It’s worth noting some clarifying language in the report --"for an infant in center-based care" -- that is absent from Obama’s statement. This is actually the highest-cost example of the four cases the report looked at.

If you look at the cost for a 4-year-old in center-based care -- rather than an infant -- it costs more than in-state college tuition and fees in 19 states. That’s 39 percent fewer states compared with statistics for infant care. (Generally, care for infants is more intensive, so costs tend to go down as children get older.)

The report also looked at costs for home-based care, which is often a less expensive option for parents. For infants, the cost of home-based care is higher than college costs in 14 states. That’s a 55 percent reduction in states compared to Obama’s 31.

And for 4-year-olds, the cost of home-based care is higher than college in 10 states. That’s a 68 percent reduction in states compared to Obama’s 31.
What's the problem?  One could argue there's no right figure here to use as a baseline for a percent error calculation, except the same principle holds true for calculating a percentage change from a baseline.  And in this fact check we've got a charge of cherry-picking.  Cherry-picking creates a favorable impression compared to alternative baselines.  Calculating the exaggeration above the baseline is exactly like calculating the percentage error.

And guess what?  PolitiFact consistently performs the calculation incorrectly in a way that makes Obama look better.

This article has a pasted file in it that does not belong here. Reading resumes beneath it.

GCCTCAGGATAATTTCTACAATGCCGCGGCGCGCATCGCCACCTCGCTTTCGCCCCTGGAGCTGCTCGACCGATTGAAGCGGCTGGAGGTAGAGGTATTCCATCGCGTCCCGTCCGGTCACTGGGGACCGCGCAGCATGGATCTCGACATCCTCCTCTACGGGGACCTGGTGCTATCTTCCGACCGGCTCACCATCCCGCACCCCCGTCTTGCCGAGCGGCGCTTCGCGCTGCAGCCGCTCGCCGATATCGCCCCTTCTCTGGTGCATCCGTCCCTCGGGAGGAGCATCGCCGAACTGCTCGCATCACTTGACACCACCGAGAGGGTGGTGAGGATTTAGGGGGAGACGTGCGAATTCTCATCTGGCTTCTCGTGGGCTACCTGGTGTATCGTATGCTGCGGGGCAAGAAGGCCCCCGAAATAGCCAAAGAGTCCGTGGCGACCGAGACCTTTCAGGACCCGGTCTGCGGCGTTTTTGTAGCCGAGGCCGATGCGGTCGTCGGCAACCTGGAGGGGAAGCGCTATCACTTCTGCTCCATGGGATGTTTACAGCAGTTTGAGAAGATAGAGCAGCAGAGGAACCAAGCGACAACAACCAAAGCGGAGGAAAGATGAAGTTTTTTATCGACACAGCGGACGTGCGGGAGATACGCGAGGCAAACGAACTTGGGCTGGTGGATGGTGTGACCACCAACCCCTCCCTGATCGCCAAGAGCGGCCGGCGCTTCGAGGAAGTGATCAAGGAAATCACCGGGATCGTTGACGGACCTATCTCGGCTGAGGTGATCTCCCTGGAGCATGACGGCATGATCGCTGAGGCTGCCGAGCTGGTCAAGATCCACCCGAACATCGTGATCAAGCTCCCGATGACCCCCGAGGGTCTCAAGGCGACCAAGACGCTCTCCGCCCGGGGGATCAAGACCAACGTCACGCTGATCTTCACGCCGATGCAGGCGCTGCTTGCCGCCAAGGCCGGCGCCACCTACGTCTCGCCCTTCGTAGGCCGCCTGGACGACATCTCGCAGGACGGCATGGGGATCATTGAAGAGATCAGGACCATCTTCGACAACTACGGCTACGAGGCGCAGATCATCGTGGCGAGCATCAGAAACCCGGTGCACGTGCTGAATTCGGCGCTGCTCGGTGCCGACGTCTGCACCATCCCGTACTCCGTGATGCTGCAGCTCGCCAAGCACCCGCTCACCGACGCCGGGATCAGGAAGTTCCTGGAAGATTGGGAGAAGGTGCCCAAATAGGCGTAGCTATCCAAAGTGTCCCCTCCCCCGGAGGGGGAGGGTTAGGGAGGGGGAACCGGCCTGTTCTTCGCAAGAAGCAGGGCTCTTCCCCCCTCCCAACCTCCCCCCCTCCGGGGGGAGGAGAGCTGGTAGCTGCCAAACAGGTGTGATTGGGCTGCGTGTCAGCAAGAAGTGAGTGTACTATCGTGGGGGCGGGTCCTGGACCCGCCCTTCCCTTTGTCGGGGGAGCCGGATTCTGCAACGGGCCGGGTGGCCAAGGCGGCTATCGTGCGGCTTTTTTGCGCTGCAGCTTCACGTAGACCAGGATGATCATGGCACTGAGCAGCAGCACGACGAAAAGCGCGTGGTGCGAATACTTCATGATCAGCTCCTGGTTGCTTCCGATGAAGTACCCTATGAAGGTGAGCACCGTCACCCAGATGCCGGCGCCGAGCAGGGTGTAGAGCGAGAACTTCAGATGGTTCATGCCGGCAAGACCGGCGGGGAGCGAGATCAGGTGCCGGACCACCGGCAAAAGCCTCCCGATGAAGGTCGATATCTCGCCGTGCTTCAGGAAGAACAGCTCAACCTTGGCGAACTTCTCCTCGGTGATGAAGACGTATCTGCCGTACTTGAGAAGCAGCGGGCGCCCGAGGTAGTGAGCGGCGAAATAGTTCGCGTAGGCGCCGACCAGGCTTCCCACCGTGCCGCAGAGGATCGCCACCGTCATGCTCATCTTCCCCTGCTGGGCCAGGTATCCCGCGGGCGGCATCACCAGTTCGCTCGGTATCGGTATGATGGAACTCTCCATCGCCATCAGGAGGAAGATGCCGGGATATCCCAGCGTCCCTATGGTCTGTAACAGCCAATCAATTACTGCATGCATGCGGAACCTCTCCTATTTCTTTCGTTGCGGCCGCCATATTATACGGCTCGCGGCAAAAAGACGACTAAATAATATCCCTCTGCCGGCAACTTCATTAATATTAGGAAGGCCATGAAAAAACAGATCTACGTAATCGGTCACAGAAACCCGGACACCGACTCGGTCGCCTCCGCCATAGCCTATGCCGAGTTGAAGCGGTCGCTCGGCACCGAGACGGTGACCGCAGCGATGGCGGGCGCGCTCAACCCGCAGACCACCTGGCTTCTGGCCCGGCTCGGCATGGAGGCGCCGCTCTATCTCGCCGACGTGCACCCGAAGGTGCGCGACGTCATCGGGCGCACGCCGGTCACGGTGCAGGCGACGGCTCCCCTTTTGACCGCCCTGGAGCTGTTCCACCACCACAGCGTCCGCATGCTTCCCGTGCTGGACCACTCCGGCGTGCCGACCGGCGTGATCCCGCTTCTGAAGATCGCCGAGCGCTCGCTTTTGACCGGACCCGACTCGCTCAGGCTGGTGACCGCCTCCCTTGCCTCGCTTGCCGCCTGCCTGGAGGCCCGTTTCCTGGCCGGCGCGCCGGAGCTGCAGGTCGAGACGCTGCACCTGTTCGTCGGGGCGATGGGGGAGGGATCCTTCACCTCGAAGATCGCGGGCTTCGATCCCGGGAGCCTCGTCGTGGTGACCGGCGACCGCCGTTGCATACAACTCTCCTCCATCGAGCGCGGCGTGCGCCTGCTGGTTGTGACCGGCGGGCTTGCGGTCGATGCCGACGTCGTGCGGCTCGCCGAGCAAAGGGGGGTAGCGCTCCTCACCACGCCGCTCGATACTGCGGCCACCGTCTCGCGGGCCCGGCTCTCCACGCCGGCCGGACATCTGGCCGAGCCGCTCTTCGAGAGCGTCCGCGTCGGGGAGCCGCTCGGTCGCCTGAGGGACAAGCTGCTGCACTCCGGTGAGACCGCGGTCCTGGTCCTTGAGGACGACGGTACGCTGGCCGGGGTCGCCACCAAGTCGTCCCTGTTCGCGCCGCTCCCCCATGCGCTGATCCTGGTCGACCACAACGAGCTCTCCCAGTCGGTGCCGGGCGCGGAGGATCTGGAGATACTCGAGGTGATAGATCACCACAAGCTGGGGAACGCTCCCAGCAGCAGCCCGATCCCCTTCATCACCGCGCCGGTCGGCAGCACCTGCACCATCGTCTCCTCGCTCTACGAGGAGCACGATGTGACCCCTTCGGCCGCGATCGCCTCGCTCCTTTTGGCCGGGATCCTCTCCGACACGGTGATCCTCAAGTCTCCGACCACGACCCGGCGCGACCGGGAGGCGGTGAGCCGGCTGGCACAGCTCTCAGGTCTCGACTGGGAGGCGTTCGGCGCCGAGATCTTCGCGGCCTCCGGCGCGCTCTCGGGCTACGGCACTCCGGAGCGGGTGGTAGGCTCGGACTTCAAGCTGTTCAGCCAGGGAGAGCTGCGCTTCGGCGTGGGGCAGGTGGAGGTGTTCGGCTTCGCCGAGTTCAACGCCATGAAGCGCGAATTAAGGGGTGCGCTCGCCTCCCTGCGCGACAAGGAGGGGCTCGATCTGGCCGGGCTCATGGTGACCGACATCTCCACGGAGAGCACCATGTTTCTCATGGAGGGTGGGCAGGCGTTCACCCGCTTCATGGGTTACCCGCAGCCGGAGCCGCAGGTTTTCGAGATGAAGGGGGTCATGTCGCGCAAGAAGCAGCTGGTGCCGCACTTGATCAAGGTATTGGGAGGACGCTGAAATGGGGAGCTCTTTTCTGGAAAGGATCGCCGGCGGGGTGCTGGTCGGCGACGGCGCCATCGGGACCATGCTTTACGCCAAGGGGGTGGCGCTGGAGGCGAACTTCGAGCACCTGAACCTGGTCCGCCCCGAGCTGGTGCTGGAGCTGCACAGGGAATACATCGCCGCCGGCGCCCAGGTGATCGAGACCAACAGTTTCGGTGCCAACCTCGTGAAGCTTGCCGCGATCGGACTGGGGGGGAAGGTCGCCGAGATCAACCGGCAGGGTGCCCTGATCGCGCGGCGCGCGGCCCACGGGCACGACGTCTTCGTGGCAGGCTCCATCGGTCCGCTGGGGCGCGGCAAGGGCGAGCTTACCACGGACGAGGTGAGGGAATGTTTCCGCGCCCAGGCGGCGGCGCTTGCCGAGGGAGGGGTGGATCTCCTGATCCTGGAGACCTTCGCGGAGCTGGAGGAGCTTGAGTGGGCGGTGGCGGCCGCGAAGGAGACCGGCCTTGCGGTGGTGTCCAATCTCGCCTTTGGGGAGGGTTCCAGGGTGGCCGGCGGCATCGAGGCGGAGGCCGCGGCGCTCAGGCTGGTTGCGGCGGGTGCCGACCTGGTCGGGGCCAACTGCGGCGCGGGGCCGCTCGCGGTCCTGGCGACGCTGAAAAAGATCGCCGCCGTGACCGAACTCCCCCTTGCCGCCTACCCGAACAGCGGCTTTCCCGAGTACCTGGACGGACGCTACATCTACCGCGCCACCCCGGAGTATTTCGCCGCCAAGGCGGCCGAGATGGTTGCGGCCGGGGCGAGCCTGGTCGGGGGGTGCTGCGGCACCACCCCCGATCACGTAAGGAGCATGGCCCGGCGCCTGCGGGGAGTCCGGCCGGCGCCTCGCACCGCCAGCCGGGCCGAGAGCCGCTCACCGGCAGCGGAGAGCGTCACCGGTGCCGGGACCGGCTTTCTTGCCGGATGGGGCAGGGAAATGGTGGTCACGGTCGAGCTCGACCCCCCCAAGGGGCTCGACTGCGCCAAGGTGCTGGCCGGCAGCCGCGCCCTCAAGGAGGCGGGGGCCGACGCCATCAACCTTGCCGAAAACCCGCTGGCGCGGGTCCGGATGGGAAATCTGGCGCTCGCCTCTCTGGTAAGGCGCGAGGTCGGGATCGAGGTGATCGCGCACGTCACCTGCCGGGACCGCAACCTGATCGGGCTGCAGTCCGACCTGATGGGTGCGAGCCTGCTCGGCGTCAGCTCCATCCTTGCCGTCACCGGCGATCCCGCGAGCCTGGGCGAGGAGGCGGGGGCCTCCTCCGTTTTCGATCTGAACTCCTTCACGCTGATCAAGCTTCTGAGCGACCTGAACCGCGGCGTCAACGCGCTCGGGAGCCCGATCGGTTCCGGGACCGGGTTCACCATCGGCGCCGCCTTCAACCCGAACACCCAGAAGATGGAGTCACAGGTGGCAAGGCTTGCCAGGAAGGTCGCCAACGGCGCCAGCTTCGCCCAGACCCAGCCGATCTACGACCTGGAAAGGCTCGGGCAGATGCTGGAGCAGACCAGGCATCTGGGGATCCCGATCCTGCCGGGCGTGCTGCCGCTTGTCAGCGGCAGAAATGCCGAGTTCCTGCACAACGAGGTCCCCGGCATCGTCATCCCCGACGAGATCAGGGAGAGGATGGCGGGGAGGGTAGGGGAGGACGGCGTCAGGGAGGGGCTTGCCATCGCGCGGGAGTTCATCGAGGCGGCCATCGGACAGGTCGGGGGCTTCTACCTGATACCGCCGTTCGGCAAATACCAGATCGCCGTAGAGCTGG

1. For the 4-year-old group, PolitiFact said the cost was higher for child care in 19 states, 39 percent fewer than the figure Obama used:  31.  Do the calculation using 19 as the baseline and the result tells the effect of Obama's cherry-picking.  The real exaggeration Obama achieves is 63 percent.  PolitiFact's method underestimates the exaggeration by 38 percent (24 percentage points).
  2. For home-based care of an infant, the result follows the same pattern.  PolitiFact said the difference was a 55 percent reduction.  In truth, Obama's cherry-picking inflated the number of states by 121 percent.  PolitiFact's calculation reduced Obama's exaggeration by about 55 percent.
  3. For home-based care of 4-year-olds we see the same story again.  PolitiFact called the difference "a 68 percent reduction."  Using the cost of home-based care for 4-year-olds as the baseline, we find Obama's cherry-picking exaggerates the number of states by 210 percent.  PolitiFact reduces Obama's exaggeration in this case by 68 percent.
The group Obama chose to cherry-pick provided by far the largest group of states.  Any averaging with the other figures from PolitiFact's source, Child Care Aware of America, will lower the figure, especially if we also consider the school-age category that PolitiFact fails to mention.  The costs for that group were lower than for infants and 4-year-olds.

The percentage figures PolitiFact provides do nothing to explain the effects of Obama's cherry-picking.  Instead, they arbitrarily tell the relationship in size between two numbers, doing it in a way that ultimately misleads readers.